Our video loop test was for seven hours at 50% brightness/volume and Wi-Fi off.
Microsoft claims an 80% charge in one hour. Our tests show battery charge time using the 15V/2.6A/39W ribbon charger was close to 2 hours, reaching 62% in the first hour.
It will charge with any higher rating USB-C PD charger (up to 230V/3A/60W) if you have a 3W USB-C cable.
Sound – Pass
There are no visible speaker grills, and the X-ray reveals dual left and right speakers under the Cap’s Lock and Enter keys.
Microsoft calls these Omnisonic Speakers with Dolby Audio Premium (not Atmos). We could not find any Dolby Audio Premium settings or an App. The sound is straight Intel Realtek 16-bit/48Hz with no EQ or adjustments.
It appears you must separately download Realtek Audio Console free from the Windows Store only. Please note that the Store could not serve the App (we tried with multiple Surface devices), so we cannot test it. Also, note that this is not the paid Dolby Access App.
The maximum volume is 80dB with acceptable distortion.
White Noise test
This tests the speakers’ native frequency response free from any EQ or processing.
|Deep Bass 20-40Hz||No|
|Middle Bass 40-100Hz||No – just starting to gently build from 85Hz|
|High Bass 100-200Hz||Building|
|Low Mid 200-400Hz||Building|
|Low Treble 2-4kHz||Flat|
|Mid Treble 4-6kHz||Flat|
|High Treble 6-10kHz||Starting to descend|
|Dog Whistle 10-20kHz||Gradual descent to 20Hz|
|Sound Signature type||It is missing any real bass, still building through mids, flattening around the clear voice 1-4kHz and then reasonable treble. It is called an Analytical sound signature – (bass/mid recessed; treble boosted) – crisp but not pleasant for most music.|
|Soundstage||Given the under-keyboard up-firing speakers, it has a narrow sound stage with limited left/right directionality.|
|Comment||If you like late-mid, treble-heavy music, then OK (most don’t) – it is tuned for clear voice.|
Camera and mics – Pass(able)
I am so over 720p cameras, and this is no exception. It’s a .9MP camera that delivers a low dynamic range, 1280 x 720p video. Get a decent 1080p or 4K webcam if you do a lot of video conferencing.
The dual mics (also standard Realtek array) do a passable job, but you need to be within 2 metres of them.
Wi-Fi – Pass
Its Wi-Fi 6 AX uses an Intel AX201 HE160 card. It is capable of 2400Mbps full-duplex (as the Surface Pro 9 and Laptop 3 are), and our tests get 2042Mbps.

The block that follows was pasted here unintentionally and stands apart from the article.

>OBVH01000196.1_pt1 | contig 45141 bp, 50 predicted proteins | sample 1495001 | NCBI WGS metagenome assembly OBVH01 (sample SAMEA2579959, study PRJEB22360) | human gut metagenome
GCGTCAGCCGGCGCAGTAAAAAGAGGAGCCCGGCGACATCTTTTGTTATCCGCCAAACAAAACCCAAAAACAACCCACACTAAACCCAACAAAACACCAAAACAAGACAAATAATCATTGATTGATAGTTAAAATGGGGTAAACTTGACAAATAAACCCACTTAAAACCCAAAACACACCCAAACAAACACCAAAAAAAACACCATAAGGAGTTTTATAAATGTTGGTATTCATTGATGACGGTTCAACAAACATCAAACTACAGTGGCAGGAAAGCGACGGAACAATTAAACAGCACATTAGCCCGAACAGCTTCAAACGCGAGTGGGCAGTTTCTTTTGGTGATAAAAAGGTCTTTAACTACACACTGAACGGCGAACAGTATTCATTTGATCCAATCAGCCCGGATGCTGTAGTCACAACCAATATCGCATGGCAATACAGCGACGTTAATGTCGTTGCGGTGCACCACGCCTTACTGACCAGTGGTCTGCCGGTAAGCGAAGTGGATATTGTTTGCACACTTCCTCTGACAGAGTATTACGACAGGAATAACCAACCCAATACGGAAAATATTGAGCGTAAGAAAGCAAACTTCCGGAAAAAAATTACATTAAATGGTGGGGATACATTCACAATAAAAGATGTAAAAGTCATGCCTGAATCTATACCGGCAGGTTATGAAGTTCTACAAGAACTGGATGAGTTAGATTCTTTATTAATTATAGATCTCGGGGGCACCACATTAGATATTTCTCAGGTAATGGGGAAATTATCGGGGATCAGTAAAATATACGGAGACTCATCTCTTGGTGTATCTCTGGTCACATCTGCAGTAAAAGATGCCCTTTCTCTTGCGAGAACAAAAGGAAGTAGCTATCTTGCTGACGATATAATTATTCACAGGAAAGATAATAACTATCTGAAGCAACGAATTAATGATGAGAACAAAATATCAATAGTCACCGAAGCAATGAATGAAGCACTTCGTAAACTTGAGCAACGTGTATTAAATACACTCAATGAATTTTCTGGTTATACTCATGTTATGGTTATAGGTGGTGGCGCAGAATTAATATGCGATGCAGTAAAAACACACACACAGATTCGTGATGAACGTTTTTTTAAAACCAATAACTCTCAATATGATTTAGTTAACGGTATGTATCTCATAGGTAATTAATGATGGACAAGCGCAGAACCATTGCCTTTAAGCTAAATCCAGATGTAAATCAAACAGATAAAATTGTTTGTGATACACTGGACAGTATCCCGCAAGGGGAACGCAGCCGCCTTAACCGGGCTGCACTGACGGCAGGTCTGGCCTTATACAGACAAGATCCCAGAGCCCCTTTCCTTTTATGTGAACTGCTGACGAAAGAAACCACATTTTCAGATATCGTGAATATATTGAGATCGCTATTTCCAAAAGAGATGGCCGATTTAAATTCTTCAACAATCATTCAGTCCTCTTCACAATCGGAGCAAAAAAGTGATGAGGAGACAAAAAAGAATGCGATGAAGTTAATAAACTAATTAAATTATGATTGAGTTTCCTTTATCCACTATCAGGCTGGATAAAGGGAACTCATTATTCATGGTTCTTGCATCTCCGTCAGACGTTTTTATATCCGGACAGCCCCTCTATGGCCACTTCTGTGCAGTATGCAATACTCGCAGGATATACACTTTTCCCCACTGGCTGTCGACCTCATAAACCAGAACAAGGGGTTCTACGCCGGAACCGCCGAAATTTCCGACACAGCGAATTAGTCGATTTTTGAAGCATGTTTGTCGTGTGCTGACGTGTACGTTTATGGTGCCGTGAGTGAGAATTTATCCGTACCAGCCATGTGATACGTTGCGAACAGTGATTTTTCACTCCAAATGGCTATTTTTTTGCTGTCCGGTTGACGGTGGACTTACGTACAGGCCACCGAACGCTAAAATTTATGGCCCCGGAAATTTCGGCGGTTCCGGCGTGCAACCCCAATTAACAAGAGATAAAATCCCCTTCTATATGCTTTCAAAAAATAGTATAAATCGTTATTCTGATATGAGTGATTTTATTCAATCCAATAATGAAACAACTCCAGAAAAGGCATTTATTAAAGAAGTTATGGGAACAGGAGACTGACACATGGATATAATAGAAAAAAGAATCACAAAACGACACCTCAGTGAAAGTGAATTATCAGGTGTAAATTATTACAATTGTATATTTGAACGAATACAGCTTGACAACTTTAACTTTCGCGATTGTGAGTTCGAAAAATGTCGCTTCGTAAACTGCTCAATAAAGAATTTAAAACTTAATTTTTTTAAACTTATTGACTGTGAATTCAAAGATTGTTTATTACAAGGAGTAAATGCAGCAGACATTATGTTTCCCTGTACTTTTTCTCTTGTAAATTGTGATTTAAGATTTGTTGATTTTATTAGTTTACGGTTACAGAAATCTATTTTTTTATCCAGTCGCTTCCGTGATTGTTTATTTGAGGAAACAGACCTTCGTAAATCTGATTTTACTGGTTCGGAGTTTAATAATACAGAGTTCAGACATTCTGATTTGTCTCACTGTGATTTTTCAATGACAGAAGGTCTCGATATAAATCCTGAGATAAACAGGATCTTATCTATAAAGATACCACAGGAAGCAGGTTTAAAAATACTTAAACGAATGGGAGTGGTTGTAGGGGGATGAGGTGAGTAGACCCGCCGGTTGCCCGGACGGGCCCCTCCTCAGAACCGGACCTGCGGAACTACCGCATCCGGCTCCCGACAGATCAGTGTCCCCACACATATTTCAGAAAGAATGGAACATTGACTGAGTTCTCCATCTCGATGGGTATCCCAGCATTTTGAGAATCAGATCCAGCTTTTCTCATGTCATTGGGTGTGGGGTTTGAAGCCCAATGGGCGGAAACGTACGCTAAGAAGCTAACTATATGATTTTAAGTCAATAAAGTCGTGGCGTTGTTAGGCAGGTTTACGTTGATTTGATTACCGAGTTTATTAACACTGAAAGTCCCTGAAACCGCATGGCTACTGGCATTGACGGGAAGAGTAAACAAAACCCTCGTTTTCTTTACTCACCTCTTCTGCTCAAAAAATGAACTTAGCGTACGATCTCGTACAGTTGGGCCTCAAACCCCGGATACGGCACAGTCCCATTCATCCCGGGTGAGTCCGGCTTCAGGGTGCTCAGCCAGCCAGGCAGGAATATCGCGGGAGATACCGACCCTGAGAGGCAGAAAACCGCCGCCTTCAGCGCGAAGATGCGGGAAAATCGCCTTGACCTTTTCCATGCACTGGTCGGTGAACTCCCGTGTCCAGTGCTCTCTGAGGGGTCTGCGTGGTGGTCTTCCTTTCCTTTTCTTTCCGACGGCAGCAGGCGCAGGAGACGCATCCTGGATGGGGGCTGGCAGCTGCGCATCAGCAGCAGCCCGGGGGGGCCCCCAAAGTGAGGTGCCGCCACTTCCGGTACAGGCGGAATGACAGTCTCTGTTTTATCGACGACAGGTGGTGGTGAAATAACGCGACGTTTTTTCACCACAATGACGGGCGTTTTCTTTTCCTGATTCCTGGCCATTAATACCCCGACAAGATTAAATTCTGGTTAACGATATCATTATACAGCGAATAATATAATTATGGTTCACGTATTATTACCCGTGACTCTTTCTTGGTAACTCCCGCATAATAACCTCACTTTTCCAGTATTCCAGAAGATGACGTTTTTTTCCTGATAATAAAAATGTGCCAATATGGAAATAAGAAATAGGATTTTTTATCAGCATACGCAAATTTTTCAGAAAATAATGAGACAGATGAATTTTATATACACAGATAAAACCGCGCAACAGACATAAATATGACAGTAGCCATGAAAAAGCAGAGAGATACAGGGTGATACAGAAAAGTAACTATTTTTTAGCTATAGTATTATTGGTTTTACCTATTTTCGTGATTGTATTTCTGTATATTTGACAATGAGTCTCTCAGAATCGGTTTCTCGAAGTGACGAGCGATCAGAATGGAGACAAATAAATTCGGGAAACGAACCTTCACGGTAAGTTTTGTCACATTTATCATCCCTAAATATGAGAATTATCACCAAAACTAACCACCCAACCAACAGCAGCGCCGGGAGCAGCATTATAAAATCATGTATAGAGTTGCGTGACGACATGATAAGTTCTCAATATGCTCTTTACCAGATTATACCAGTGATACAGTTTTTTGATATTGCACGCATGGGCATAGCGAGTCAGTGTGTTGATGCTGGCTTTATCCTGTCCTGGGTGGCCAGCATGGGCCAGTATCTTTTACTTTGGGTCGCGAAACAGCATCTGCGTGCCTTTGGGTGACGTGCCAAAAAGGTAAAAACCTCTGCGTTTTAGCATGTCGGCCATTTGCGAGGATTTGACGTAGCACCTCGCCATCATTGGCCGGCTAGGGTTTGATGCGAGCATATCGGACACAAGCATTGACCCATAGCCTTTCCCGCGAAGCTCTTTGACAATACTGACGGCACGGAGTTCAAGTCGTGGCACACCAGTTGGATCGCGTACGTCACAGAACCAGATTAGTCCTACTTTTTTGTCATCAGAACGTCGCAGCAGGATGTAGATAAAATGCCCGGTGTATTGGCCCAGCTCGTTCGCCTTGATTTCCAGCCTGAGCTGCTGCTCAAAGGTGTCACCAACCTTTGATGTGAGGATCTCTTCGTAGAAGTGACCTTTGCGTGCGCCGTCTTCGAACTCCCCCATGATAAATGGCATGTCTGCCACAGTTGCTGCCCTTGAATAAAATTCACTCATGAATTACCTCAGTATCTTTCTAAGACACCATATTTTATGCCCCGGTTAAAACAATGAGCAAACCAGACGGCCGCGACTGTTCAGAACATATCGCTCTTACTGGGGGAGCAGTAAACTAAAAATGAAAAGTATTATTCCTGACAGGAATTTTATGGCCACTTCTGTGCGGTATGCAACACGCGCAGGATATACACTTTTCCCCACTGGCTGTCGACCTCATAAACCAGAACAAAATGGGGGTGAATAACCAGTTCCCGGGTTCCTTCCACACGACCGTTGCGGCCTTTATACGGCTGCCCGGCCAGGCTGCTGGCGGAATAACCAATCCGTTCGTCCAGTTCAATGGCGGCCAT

Bluetooth is 5.1 and supports Windows fast connect.
Keyboard, trackpad – Pass+
It has an excellent keyboard like the rest of the Surface Laptop range. This has a 1.3mm throw and injection moulded lettering (that won’t wear off). We would love a little more throw, but overall, the 45g actuation pressure is spot on – typists won’t swear at this keyboard. Our only gripe is that it is not backlit.
The Microsoft Precision trackpad is, as usual, responsive and easy to navigate. There is an integrated fingerprint reader in the power button.
Repairability – yes, but not by the user
Microsoft states that the following are replaceable.
- Keyboard (with or without fingerprint reader)
- Solid-state drive (SSD)
- Surface Connect
But the fine print states: This device does not contain user-serviceable parts. The hard drive is only removable by an authorised technician following Microsoft provided instructions. What this means is that you need to use an authorised MS repairer.
CyberShack’s view – Microsoft Surface Laptop Go 3 (2023) is a competent performer
Compared to the 2022 Laptop Go 2, it has a later processor, and pretty much everything else is the same. The processor has 10-cores/12 threads versus 4-cores/8 threads. This gives better battery life (15 vs 13.5 hours) but at a minor performance trade-off. Still, users won’t notice the difference between similarly spaced 2022 and 2023 units.
Due to the extremely weak Australian dollar, the RRP went up considerably over the 2022 model, but you can shop around and may find a bargain. But we are starting to see excellent ASUS Vivo and Zenbook 13th Gen Intel, with OLED screens for not much more.
It is perfect for students, home users, travellers and more who want fit-for-purpose performance at a reasonable price.
Surface Laptop Go 3 rating
- Features: 80 – Update to Laptop Go 2 with no new features
- Value: 80 – the weak Aussie dollar is impacting this (and all other brands and models)
- Performance: 80 – better battery life but middling performance
- Ease of Use: 90 – It is a Microsoft Surface running Windows!
- Design: 80 – it is still a clamshell, albeit one of the best made!
Choice of four colours
Great keyboard and touchpad
Reasonable battery life
Reasonable productivity level performance
No keyboard backlight
Still a 720p .9MP camera
The sound profile is off – needs work
Limited port expandability
Microsoft Surface Laptop Go 3 – base Specs
|Dimensions||278 x 206 x 15.7mm x 1.137kg|
|Display||Screen: 12.4” 1536 x 1024 (148 PPI), 3:2 Touch, 330nits, 1000:1 contrast|
|Memory/Storage||8 or 16GB LPDDR5 RAM and 256GB PCIe 3.0 SSD|
|Processor||Intel Core i5-1235U and Iris Xe graphics|
|Connections||1 x USB-C 3.2 Gen 2 10Gbps|
1 × USB-A 3.0 5Gbps
3.5 mm headphone jack
1 × Surface Connect port for charging and Microsoft Dock use
|Cameras, video and audio||720p HD f2.0 camera (front-facing)|
Dual far-field Studio Mics
Omnisonic Speakers with Dolby Audio Premium (not Atmos)
It does not have Windows Hello camera recognition but does have fingerprint recognition on the power key.
|Wireless||Wi-Fi 6 AX Bluetooth 5.1|
|Exterior||Top: Aluminium Base: Aluminium and polycarbonate composite resin system with glass fibre and 30% post-consumer recycled content. Colours: Sage, Ice Blue, Sandstone and Platinum|
|Battery capacities||40WH for up to 15 hours of use (test closer to 11.5 hours) 39W power supply and USB-C PD chargeable|
Microsoft Surface Laptop Go 3 (2023)8/256GB $1429 and 16/256GB $1729
- Choice of four colours
- Great keyboard and touchpad
- Reasonable battery life
- Reasonable productivity level performance
- No keyboard backlight
- Still a 720p .9MP camera
- Limited port expandability
- Getting expensive